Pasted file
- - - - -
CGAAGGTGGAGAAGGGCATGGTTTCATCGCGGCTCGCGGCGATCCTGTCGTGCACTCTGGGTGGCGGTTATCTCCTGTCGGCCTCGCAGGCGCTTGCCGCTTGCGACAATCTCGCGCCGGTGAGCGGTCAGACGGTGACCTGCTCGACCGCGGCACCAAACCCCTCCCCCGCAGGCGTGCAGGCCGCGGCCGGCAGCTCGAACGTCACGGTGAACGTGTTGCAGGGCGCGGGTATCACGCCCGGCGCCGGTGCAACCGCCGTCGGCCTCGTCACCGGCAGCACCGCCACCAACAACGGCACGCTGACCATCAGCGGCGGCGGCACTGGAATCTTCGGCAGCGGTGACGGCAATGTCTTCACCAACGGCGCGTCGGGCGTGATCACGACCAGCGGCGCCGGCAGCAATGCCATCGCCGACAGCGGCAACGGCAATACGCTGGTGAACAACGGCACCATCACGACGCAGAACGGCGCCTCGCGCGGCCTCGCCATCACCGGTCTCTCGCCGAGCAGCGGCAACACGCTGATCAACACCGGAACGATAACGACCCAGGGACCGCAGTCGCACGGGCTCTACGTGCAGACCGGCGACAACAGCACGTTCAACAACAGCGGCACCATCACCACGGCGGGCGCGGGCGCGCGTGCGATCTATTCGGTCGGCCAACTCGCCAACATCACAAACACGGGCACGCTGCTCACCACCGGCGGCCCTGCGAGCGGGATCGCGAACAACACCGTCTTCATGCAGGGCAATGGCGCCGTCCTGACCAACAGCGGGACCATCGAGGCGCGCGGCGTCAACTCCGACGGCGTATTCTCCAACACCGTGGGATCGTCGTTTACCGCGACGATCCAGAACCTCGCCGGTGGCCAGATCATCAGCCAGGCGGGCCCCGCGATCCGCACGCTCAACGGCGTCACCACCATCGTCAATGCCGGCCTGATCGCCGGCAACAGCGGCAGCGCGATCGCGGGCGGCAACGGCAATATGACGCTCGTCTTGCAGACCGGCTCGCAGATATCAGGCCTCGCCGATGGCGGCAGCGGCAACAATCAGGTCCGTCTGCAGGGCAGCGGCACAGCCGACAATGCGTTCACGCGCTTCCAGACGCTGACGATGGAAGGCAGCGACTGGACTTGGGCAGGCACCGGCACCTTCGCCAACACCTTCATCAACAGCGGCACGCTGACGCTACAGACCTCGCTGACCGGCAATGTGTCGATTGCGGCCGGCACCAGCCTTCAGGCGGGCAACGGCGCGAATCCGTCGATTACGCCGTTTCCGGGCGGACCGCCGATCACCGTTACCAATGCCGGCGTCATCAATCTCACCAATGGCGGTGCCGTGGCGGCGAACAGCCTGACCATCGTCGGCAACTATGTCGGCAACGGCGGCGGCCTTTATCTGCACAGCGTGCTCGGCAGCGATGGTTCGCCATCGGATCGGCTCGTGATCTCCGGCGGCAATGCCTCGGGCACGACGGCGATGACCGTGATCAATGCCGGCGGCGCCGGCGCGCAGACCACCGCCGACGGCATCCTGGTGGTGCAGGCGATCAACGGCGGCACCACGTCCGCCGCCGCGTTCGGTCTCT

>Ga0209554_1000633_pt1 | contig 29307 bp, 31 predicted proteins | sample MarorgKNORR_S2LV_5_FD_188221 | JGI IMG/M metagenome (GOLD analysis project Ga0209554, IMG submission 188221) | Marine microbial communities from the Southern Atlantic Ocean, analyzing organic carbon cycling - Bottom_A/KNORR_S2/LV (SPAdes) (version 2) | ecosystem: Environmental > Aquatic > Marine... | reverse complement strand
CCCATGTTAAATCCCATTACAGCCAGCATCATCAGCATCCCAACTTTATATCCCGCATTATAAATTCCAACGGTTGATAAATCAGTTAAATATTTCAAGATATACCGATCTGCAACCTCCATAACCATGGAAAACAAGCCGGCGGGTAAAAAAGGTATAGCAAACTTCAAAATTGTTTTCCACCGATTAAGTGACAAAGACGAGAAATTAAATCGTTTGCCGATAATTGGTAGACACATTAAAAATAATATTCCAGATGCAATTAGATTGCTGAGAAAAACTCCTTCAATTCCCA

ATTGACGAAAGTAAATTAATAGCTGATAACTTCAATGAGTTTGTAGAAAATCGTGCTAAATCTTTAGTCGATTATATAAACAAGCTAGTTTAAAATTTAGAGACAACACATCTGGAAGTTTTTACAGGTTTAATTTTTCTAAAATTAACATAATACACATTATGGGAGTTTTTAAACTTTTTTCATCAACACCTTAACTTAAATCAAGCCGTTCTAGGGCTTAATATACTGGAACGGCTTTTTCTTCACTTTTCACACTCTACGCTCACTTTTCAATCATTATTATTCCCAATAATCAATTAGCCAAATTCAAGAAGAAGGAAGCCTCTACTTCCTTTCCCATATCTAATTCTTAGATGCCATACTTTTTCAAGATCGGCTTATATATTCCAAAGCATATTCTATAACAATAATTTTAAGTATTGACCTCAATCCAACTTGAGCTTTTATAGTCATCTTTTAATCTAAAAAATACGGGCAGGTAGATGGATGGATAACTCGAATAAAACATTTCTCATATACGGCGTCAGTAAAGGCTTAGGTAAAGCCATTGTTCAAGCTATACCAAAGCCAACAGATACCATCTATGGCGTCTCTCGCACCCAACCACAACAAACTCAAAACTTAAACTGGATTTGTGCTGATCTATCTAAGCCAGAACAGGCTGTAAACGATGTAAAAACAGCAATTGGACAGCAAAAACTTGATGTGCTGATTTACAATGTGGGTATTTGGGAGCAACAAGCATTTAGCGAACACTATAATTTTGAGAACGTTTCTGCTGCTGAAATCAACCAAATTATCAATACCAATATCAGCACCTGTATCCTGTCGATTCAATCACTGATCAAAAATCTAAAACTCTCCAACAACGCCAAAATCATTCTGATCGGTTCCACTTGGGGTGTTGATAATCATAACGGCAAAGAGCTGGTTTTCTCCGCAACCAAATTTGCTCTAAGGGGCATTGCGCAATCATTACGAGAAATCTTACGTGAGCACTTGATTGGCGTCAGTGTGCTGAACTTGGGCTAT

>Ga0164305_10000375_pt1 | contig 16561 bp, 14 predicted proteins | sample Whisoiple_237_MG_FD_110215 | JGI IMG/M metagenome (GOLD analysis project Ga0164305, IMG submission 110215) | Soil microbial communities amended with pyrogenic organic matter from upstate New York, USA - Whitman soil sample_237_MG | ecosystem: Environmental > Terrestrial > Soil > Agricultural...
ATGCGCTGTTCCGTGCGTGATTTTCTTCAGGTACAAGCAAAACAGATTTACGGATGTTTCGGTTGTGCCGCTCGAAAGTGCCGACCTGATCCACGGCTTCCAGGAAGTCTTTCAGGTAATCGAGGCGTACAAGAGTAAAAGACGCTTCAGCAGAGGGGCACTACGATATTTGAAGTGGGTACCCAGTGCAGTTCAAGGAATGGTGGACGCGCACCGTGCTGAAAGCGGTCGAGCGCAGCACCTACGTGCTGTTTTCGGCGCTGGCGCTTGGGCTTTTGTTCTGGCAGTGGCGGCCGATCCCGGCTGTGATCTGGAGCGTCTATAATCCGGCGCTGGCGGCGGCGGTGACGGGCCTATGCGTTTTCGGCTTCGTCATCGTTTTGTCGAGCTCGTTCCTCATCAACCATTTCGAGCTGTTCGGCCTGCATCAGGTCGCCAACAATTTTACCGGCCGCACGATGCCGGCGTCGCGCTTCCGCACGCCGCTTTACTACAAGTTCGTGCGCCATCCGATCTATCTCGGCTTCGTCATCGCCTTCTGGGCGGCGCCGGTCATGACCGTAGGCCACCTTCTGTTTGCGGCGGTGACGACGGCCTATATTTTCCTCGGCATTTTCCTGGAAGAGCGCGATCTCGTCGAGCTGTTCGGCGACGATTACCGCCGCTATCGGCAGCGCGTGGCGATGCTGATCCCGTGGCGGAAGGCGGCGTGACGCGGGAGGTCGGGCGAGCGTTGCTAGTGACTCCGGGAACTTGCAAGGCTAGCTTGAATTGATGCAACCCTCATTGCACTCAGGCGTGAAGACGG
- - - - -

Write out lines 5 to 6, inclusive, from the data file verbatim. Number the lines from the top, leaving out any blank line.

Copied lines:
>Ga0164305_10000375_pt1 | contig 16561 bp, 14 predicted proteins | sample Whisoiple_237_MG_FD_110215 | JGI IMG/M metagenome (GOLD analysis project Ga0164305, IMG submission 110215) | Soil microbial communities amended with pyrogenic organic matter from upstate New York, USA - Whitman soil sample_237_MG | ecosystem: Environmental > Terrestrial > Soil > Agricultural...
ATGCGCTGTTCCGTGCGTGATTTTCTTCAGGTACAAGCAAAACAGATTTACGGATGTTTCGGTTGTGCCGCTCGAAAGTGCCGACCTGATCCACGGCTTCCAGGAAGTCTTTCAGGTAATCGAGGCGTACAAGAGTAAAAGACGCTTCAGCAGAGGGGCACTACGATATTTGAAGTGGGTACCCAGTGCAGTTCAAGGAATGGTGGACGCGCACCGTGCTGAAAGCGGTCGAGCGCAGCACCTACGTGCTGTTTTCGGCGCTGGCGCTTGGGCTTTTGTTCTGGCAGTGGCGGCCGATCCCGGCTGTGATCTGGAGCGTCTATAATCCGGCGCTGGCGGCGGCGGTGACGGGCCTATGCGTTTTCGGCTTCGTCATCGTTTTGTCGAGCTCGTTCCTCATCAACCATTTCGAGCTGTTCGGCCTGCATCAGGTCGCCAACAATTTTACCGGCCGCACGATGCCGGCGTCGCGCTTCCGCACGCCGCTTTACTACAAGTTCGTGCGCCATCCGATCTATCTCGGCTTCGTCATCGCCTTCTGGGCGGCGCCGGTCATGACCGTAGGCCACCTTCTGTTTGCGGCGGTGACGACGGCCTATATTTTCCTCGGCATTTTCCTGGAAGAGCGCGATCTCGTCGAGCTGTTCGGCGACGATTACCGCCGCTATCGGCAGCGCGTGGCGATGCTGATCCCGTGGCGGAAGGCGGCGTGACGCGGGAGGTCGGGCGAGCGTTGCTAGTGACTCCGGGAACTTGCAAGGCTAGCTTGAATTGATGCAACCCTCATTGCACTCAGGCGTGAAGACGG